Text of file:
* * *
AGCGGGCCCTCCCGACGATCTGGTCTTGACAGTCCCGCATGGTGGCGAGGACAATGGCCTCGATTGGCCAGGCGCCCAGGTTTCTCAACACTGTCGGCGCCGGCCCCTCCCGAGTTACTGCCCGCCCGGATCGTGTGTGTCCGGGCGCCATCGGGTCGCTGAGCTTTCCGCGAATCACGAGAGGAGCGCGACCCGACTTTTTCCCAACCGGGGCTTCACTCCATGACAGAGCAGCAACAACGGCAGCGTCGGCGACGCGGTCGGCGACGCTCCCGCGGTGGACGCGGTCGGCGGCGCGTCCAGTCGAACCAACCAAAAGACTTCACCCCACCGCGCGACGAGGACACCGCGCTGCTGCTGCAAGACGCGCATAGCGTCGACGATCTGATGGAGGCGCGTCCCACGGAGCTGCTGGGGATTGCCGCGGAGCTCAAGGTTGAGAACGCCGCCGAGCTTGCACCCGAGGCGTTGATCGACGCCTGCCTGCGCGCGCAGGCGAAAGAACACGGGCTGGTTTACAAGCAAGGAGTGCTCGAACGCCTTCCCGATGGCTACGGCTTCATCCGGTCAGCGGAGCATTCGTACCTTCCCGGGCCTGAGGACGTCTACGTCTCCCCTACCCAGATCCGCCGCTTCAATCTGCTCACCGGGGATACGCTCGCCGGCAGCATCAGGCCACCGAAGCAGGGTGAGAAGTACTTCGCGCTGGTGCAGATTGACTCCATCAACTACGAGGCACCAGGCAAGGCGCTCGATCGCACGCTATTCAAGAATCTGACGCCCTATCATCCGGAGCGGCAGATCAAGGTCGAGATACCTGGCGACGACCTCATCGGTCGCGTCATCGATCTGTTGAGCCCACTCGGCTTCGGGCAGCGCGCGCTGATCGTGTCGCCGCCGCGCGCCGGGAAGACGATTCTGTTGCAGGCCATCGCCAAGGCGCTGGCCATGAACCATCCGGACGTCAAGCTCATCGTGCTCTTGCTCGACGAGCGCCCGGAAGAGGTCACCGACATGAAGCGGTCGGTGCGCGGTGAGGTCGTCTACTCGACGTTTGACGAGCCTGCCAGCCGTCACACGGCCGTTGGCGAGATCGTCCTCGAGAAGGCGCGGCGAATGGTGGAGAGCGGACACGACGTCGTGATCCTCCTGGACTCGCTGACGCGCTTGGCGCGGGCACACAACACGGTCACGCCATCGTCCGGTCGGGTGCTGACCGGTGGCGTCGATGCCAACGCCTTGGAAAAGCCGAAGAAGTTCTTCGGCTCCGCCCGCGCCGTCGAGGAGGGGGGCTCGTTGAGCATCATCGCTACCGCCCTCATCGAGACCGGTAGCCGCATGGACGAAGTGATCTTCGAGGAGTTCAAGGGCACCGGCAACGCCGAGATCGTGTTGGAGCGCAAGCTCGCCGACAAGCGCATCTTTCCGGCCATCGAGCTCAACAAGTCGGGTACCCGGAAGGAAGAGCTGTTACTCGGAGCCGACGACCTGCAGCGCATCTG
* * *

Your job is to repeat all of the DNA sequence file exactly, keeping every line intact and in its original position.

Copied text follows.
AGCGGGCCCTCCCGACGATCTGGTCTTGACAGTCCCGCATGGTGGCGAGGACAATGGCCTCGATTGGCCAGGCGCCCAGGTTTCTCAACACTGTCGGCGCCGGCCCCTCCCGAGTTACTGCCCGCCCGGATCGTGTGTGTCCGGGCGCCATCGGGTCGCTGAGCTTTCCGCGAATCACGAGAGGAGCGCGACCCGACTTTTTCCCAACCGGGGCTTCACTCCATGACAGAGCAGCAACAACGGCAGCGTCGGCGACGCGGTCGGCGACGCTCCCGCGGTGGACGCGGTCGGCGGCGCGTCCAGTCGAACCAACCAAAAGACTTCACCCCACCGCGCGACGAGGACACCGCGCTGCTGCTGCAAGACGCGCATAGCGTCGACGATCTGATGGAGGCGCGTCCCACGGAGCTGCTGGGGATTGCCGCGGAGCTCAAGGTTGAGAACGCCGCCGAGCTTGCACCCGAGGCGTTGATCGACGCCTGCCTGCGCGCGCAGGCGAAAGAACACGGGCTGGTTTACAAGCAAGGAGTGCTCGAACGCCTTCCCGATGGCTACGGCTTCATCCGGTCAGCGGAGCATTCGTACCTTCCCGGGCCTGAGGACGTCTACGTCTCCCCTACCCAGATCCGCCGCTTCAATCTGCTCACCGGGGATACGCTCGCCGGCAGCATCAGGCCACCGAAGCAGGGTGAGAAGTACTTCGCGCTGGTGCAGATTGACTCCATCAACTACGAGGCACCAGGCAAGGCGCTCGATCGCACGCTATTCAAGAATCTGACGCCCTATCATCCGGAGCGGCAGATCAAGGTCGAGATACCTGGCGACGACCTCATCGGTCGCGTCATCGATCTGTTGAGCCCACTCGGCTTCGGGCAGCGCGCGCTGATCGTGTCGCCGCCGCGCGCCGGGAAGACGATTCTGTTGCAGGCCATCGCCAAGGCGCTGGCCATGAACCATCCGGACGTCAAGCTCATCGTGCTCTTGCTCGACGAGCGCCCGGAAGAGGTCACCGACATGAAGCGGTCGGTGCGCGGTGAGGTCGTCTACTCGACGTTTGACGAGCCTGCCAGCCGTCACACGGCCGTTGGCGAGATCGTCCTCGAGAAGGCGCGGCGAATGGTGGAGAGCGGACACGACGTCGTGATCCTCCTGGACTCGCTGACGCGCTTGGCGCGGGCACACAACACGGTCACGCCATCGTCCGGTCGGGTGCTGACCGGTGGCGTCGATGCCAACGCCTTGGAAAAGCCGAAGAAGTTCTTCGGCTCCGCCCGCGCCGTCGAGGAGGGGGGCTCGTTGAGCATCATCGCTACCGCCCTCATCGAGACCGGTAGCCGCATGGACGAAGTGATCTTCGAGGAGTTCAAGGGCACCGGCAACGCCGAGATCGTGTTGGAGCGCAAGCTCGCCGACAAGCGCATCTTTCCGGCCATCGAGCTCAACAAGTCGGGTACCCGGAAGGAAGAGCTGTTACTCGGAGCCGACGACCTGCAGCGCATCTG